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Simulating Cropping Systems in the Guinea Savanna Zone of Northern Ghana with DSSAT-CENTURY J. B. Naab 1, Jawoo Koo 2, J.W. Jones 2, and K. J. Boote 2,

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Presentation on theme: "Simulating Cropping Systems in the Guinea Savanna Zone of Northern Ghana with DSSAT-CENTURY J. B. Naab 1, Jawoo Koo 2, J.W. Jones 2, and K. J. Boote 2,"— Presentation transcript:

1 Simulating Cropping Systems in the Guinea Savanna Zone of Northern Ghana with DSSAT-CENTURY J. B. Naab 1, Jawoo Koo 2, J.W. Jones 2, and K. J. Boote 2, 1 Savanna Agricultural Research Institute (SARI) Tamale, Ghana, 2 Univ. of Florida,

2 Introduction To be useful to community decision makers, models must be capable of quantifying crop performance in the communities where they are to be used. Necessary to adapt the model to soils, climate and cropping systems of interest and to evaluate predictions from the model relative to local data

3 Objective Present progress in the adaptation of DSSAT- CENTURY to the cropping systems in two locations in Northern Ghana and its ability to simulate growth, yield and soil carbon sequestration.

4 Peanut experiments in 1997 & 1998 Cultivars: Chinese (90 d) & F-mix (120 d) Sowing dates: 3 or 4 sowing dates Complete growth analyses Detailed soil water measurements Used PNUTGRO model to simulate soil water balance & potential growth

5 J. Naab – Ghana, Two peanut cult. Simulated with no disease effect Simulated with input defoliation and leafspot injury Crop had no fungicide applied

6 J. Naab – Ghana, Two peanut cult. Simulated with no disease effect Simulated with input defoliation and leafspot injury Crop had no fungicide applied

7 Peanut Experiments: Simulation analyses suggested yield losses of 50 to 70% from disease effects. Leaf spot disease is common on peanut in Ghana, where fungicides are not used. Can peanut produce simulated yield levels with fungicide? Can the model predict this?

8 Materials and methods Same cultivars as in 1997 & sowing dates With (+) and without (-) fungicide applied Fungicide: Folicur and Abound Detailed growth analysis Used CROPGRO-peanut model to simulate growth under disease epidemics

9 Measurements Phenology data (flowering, 1 st pod and 1 st seed ) Time-series growth analysis of leaf, stem, pod and seed mass Defoliation and disease scores Yield and yield components (pod and seed yields, HI, threshing %, 100-seed weight)

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12 Maize Rotation Experiments ( ) Location: Nyankpala & Wa 3 cropping systems: continuous maize, maize-peanut, & peanut-maize Nitrogen levels: 0, 30, 60, 4 t/ha manure Yearly experiment files and annual measurement files setup Four sequence files for rotating crops were also setup for maize plots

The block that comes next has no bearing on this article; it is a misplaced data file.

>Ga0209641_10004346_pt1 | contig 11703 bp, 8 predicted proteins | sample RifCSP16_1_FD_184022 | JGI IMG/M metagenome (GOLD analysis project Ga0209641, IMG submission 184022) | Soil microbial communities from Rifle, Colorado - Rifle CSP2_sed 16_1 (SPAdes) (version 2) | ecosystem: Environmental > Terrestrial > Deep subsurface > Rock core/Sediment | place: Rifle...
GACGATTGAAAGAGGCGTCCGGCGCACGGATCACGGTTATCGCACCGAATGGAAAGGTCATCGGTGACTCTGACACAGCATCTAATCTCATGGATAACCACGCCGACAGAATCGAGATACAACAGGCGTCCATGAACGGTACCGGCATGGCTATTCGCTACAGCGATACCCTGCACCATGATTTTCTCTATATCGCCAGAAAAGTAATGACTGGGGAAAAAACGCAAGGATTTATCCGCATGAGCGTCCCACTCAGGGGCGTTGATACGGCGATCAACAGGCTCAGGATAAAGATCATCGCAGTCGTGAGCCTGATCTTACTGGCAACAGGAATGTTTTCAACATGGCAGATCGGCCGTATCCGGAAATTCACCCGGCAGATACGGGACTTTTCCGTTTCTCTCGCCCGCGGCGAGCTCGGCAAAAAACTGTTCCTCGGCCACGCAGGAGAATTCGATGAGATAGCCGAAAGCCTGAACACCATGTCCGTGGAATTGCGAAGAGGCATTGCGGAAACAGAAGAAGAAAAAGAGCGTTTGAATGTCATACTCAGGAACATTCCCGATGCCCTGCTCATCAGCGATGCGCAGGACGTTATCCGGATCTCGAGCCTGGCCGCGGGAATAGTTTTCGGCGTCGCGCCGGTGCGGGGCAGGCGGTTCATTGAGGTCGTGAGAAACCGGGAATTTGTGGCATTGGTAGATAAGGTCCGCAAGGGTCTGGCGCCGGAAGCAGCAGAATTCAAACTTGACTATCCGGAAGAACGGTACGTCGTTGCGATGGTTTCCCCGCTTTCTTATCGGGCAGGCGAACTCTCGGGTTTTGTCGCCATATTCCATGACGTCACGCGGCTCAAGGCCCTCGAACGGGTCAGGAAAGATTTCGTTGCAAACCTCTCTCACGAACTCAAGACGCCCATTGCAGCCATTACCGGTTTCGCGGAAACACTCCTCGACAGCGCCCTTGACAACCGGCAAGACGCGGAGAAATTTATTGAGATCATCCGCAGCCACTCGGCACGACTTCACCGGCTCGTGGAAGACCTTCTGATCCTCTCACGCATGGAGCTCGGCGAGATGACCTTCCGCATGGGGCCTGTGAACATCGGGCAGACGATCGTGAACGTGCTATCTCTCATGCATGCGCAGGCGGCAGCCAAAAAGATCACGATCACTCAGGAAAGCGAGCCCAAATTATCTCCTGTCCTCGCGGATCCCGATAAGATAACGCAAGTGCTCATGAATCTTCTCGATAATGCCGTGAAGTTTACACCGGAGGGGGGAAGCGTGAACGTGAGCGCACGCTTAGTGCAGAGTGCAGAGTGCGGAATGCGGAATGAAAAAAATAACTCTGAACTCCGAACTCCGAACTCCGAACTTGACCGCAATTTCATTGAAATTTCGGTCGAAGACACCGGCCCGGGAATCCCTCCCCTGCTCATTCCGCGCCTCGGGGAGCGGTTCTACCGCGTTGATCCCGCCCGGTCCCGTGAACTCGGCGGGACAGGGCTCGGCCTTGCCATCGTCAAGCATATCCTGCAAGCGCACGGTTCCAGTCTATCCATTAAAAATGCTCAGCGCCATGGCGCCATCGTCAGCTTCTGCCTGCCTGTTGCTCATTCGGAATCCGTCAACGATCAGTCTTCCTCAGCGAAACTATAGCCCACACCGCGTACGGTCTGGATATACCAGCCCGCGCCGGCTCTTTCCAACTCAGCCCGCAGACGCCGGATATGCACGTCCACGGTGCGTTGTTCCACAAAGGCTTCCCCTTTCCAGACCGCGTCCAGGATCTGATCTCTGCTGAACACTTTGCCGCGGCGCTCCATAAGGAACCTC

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14 Yield variability in response to N fertilization

15 Yield variability in response to total cumulative rainfall during the crop season

16 Legume yield variability with total cumulative rainfall

17 Relationship between simulated nitrogen stress factor and rainfall amount

18 Simulated nitrogen leaching as a function of rainfall

19 Simulation of 2003 On-farm Maize Rotations Location: Nakor village, Wa Three farmers collaborated Four cropping systems studied: continuous -maize + low N (30kg/ha) -continuous maize + high N (80 kg/ha) -maize-peanut + 40 kg/ha N -peanut-maize+ 40 kg/ha N to maize

20 Measurements Initial soil carbon content Soil texture Biomass at final harvest Grain yield at final harvest

21 Calibration Changed genetic coefficients of maize based on observed biomass and grain yield. Photosynthetic factor for each field set=0.85 SLNF for each field was set = 1.0

22 Calibration continues.. Initial SOM pool fractions calibrated as follows: (i) On-farm experiments were simulated for 50 years using the reported SOM fractions for Mali cropping system condition (SOM1:SOM2:SOM3 = 0.02:0.41:0.57, Walen et al., 2002); (ii)Yearly carbon initially decreased, then stabilized after about 50 years; (iii) The SOM pool fractions were then obtained when soil carbon stabilized (SOM1:SOM2:SOM3 = 0.01:0.14:0.85).

23 Simulated and observed maize biomass in Nakor village, Wa, Ghana

24 Correlation between simulated maize biomass and top 20cm soil carbon content in three farmers' field

25 Total carbon sequestration in farmers fields

26 Conclusions Model able to predict peanut growth and yield under varying sowing dates, varieties, and leafspot disease epidermics after calibration It was reasonably accurate in simulating maize yield variability under different nitrogen regimes Simulated yield highly correlated with soil C; fertilizer use efficiency was lower for low soil C situations Simulation, after calibration, suggest that there is potential for soil C sequestration in maize cropping systems with fertilizer and manure.

27 Simulated maize biomass in Boakye's farm

28 Simulated maize biomass in Dramani's farm

29 Simulated maize biomass in Wounbuno's farm


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